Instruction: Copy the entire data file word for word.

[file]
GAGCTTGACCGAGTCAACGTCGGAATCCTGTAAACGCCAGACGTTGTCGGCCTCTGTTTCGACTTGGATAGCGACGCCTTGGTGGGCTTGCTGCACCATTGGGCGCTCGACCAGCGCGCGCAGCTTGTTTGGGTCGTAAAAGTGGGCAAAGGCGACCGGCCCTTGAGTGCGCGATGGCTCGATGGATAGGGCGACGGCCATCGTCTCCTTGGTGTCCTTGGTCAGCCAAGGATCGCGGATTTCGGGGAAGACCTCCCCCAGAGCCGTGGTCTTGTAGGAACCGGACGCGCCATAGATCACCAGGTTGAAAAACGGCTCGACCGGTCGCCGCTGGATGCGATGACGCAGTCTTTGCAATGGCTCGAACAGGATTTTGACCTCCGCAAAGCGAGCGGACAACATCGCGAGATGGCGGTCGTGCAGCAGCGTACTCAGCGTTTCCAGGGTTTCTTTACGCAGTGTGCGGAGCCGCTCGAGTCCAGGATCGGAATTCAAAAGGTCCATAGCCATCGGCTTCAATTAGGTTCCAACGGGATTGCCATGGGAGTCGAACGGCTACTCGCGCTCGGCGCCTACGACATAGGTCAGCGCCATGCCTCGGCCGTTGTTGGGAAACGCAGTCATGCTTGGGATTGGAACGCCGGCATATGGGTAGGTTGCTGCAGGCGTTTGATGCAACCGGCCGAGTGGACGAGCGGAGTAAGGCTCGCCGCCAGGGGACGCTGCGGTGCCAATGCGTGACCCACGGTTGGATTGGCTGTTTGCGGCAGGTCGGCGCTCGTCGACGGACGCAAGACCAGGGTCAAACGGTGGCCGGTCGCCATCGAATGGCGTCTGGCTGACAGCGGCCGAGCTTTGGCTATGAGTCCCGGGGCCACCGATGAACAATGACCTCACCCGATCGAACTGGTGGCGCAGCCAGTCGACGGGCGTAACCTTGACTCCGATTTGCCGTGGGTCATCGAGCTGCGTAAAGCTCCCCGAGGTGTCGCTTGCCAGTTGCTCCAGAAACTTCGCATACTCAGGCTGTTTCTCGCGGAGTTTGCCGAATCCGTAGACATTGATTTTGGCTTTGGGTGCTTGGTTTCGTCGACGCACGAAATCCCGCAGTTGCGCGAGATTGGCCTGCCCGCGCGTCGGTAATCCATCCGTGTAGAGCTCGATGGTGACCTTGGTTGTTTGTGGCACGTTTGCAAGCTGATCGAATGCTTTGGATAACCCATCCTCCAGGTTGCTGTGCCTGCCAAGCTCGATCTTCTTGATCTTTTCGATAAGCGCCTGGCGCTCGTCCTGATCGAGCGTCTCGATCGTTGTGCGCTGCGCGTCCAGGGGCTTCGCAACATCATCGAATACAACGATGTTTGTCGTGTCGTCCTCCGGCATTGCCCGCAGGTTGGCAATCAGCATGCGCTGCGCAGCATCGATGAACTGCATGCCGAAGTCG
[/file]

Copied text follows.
GAGCTTGACCGAGTCAACGTCGGAATCCTGTAAACGCCAGACGTTGTCGGCCTCTGTTTCGACTTGGATAGCGACGCCTTGGTGGGCTTGCTGCACCATTGGGCGCTCGACCAGCGCGCGCAGCTTGTTTGGGTCGTAAAAGTGGGCAAAGGCGACCGGCCCTTGAGTGCGCGATGGCTCGATGGATAGGGCGACGGCCATCGTCTCCTTGGTGTCCTTGGTCAGCCAAGGATCGCGGATTTCGGGGAAGACCTCCCCCAGAGCCGTGGTCTTGTAGGAACCGGACGCGCCATAGATCACCAGGTTGAAAAACGGCTCGACCGGTCGCCGCTGGATGCGATGACGCAGTCTTTGCAATGGCTCGAACAGGATTTTGACCTCCGCAAAGCGAGCGGACAACATCGCGAGATGGCGGTCGTGCAGCAGCGTACTCAGCGTTTCCAGGGTTTCTTTACGCAGTGTGCGGAGCCGCTCGAGTCCAGGATCGGAATTCAAAAGGTCCATAGCCATCGGCTTCAATTAGGTTCCAACGGGATTGCCATGGGAGTCGAACGGCTACTCGCGCTCGGCGCCTACGACATAGGTCAGCGCCATGCCTCGGCCGTTGTTGGGAAACGCAGTCATGCTTGGGATTGGAACGCCGGCATATGGGTAGGTTGCTGCAGGCGTTTGATGCAACCGGCCGAGTGGACGAGCGGAGTAAGGCTCGCCGCCAGGGGACGCTGCGGTGCCAATGCGTGACCCACGGTTGGATTGGCTGTTTGCGGCAGGTCGGCGCTCGTCGACGGACGCAAGACCAGGGTCAAACGGTGGCCGGTCGCCATCGAATGGCGTCTGGCTGACAGCGGCCGAGCTTTGGCTATGAGTCCCGGGGCCACCGATGAACAATGACCTCACCCGATCGAACTGGTGGCGCAGCCAGTCGACGGGCGTAACCTTGACTCCGATTTGCCGTGGGTCATCGAGCTGCGTAAAGCTCCCCGAGGTGTCGCTTGCCAGTTGCTCCAGAAACTTCGCATACTCAGGCTGTTTCTCGCGGAGTTTGCCGAATCCGTAGACATTGATTTTGGCTTTGGGTGCTTGGTTTCGTCGACGCACGAAATCCCGCAGTTGCGCGAGATTGGCCTGCCCGCGCGTCGGTAATCCATCCGTGTAGAGCTCGATGGTGACCTTGGTTGTTTGTGGCACGTTTGCAAGCTGATCGAATGCTTTGGATAACCCATCCTCCAGGTTGCTGTGCCTGCCAAGCTCGATCTTCTTGATCTTTTCGATAAGCGCCTGGCGCTCGTCCTGATCGAGCGTCTCGATCGTTGTGCGCTGCGCGTCCAGGGGCTTCGCAACATCATCGAATACAACGATGTTTGTCGTGTCGTCCTCCGGCATTGCCCGCAGGTTGGCAATCAGCATGCGCTGCGCAGCATCGATGAACTGCATGCCGAAGTCG